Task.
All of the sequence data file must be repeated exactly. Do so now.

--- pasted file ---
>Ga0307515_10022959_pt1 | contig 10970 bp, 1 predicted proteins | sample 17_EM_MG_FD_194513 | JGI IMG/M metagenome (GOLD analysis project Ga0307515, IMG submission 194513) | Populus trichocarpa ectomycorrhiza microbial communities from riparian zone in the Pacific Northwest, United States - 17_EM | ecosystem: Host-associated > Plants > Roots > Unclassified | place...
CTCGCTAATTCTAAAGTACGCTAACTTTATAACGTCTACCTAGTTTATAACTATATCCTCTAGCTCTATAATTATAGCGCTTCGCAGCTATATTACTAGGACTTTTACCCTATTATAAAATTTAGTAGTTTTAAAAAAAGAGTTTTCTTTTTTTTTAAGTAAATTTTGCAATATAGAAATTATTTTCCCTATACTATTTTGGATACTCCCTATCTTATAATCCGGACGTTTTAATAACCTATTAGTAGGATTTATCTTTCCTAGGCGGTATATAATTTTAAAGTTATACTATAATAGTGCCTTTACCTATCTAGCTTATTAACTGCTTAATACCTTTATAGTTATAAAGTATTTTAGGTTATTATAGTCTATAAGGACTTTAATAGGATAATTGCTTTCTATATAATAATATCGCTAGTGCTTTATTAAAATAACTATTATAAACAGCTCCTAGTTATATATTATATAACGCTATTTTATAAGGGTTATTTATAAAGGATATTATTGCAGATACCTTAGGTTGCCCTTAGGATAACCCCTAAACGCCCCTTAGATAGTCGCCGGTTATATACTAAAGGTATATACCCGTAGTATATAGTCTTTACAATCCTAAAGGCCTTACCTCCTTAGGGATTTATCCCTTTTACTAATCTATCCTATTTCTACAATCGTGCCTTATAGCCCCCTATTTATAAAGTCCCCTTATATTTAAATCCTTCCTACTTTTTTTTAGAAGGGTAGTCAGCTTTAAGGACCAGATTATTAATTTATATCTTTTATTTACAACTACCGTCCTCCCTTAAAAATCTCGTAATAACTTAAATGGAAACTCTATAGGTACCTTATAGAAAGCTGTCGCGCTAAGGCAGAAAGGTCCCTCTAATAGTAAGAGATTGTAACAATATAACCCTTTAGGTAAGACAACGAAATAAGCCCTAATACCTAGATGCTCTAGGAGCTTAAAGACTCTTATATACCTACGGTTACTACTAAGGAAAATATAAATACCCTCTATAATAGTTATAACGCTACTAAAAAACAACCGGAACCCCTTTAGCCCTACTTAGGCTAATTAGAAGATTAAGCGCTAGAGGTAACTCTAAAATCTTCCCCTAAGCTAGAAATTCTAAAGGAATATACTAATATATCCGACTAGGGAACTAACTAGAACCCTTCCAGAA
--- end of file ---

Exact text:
>Ga0307515_10022959_pt1 | contig 10970 bp, 1 predicted proteins | sample 17_EM_MG_FD_194513 | JGI IMG/M metagenome (GOLD analysis project Ga0307515, IMG submission 194513) | Populus trichocarpa ectomycorrhiza microbial communities from riparian zone in the Pacific Northwest, United States - 17_EM | ecosystem: Host-associated > Plants > Roots > Unclassified | place...
CTCGCTAATTCTAAAGTACGCTAACTTTATAACGTCTACCTAGTTTATAACTATATCCTCTAGCTCTATAATTATAGCGCTTCGCAGCTATATTACTAGGACTTTTACCCTATTATAAAATTTAGTAGTTTTAAAAAAAGAGTTTTCTTTTTTTTTAAGTAAATTTTGCAATATAGAAATTATTTTCCCTATACTATTTTGGATACTCCCTATCTTATAATCCGGACGTTTTAATAACCTATTAGTAGGATTTATCTTTCCTAGGCGGTATATAATTTTAAAGTTATACTATAATAGTGCCTTTACCTATCTAGCTTATTAACTGCTTAATACCTTTATAGTTATAAAGTATTTTAGGTTATTATAGTCTATAAGGACTTTAATAGGATAATTGCTTTCTATATAATAATATCGCTAGTGCTTTATTAAAATAACTATTATAAACAGCTCCTAGTTATATATTATATAACGCTATTTTATAAGGGTTATTTATAAAGGATATTATTGCAGATACCTTAGGTTGCCCTTAGGATAACCCCTAAACGCCCCTTAGATAGTCGCCGGTTATATACTAAAGGTATATACCCGTAGTATATAGTCTTTACAATCCTAAAGGCCTTACCTCCTTAGGGATTTATCCCTTTTACTAATCTATCCTATTTCTACAATCGTGCCTTATAGCCCCCTATTTATAAAGTCCCCTTATATTTAAATCCTTCCTACTTTTTTTTAGAAGGGTAGTCAGCTTTAAGGACCAGATTATTAATTTATATCTTTTATTTACAACTACCGTCCTCCCTTAAAAATCTCGTAATAACTTAAATGGAAACTCTATAGGTACCTTATAGAAAGCTGTCGCGCTAAGGCAGAAAGGTCCCTCTAATAGTAAGAGATTGTAACAATATAACCCTTTAGGTAAGACAACGAAATAAGCCCTAATACCTAGATGCTCTAGGAGCTTAAAGACTCTTATATACCTACGGTTACTACTAAGGAAAATATAAATACCCTCTATAATAGTTATAACGCTACTAAAAAACAACCGGAACCCCTTTAGCCCTACTTAGGCTAATTAGAAGATTAAGCGCTAGAGGTAACTCTAAAATCTTCCCCTAAGCTAGAAATTCTAAAGGAATATACTAATATATCCGACTAGGGAACTAACTAGAACCCTTCCAGAA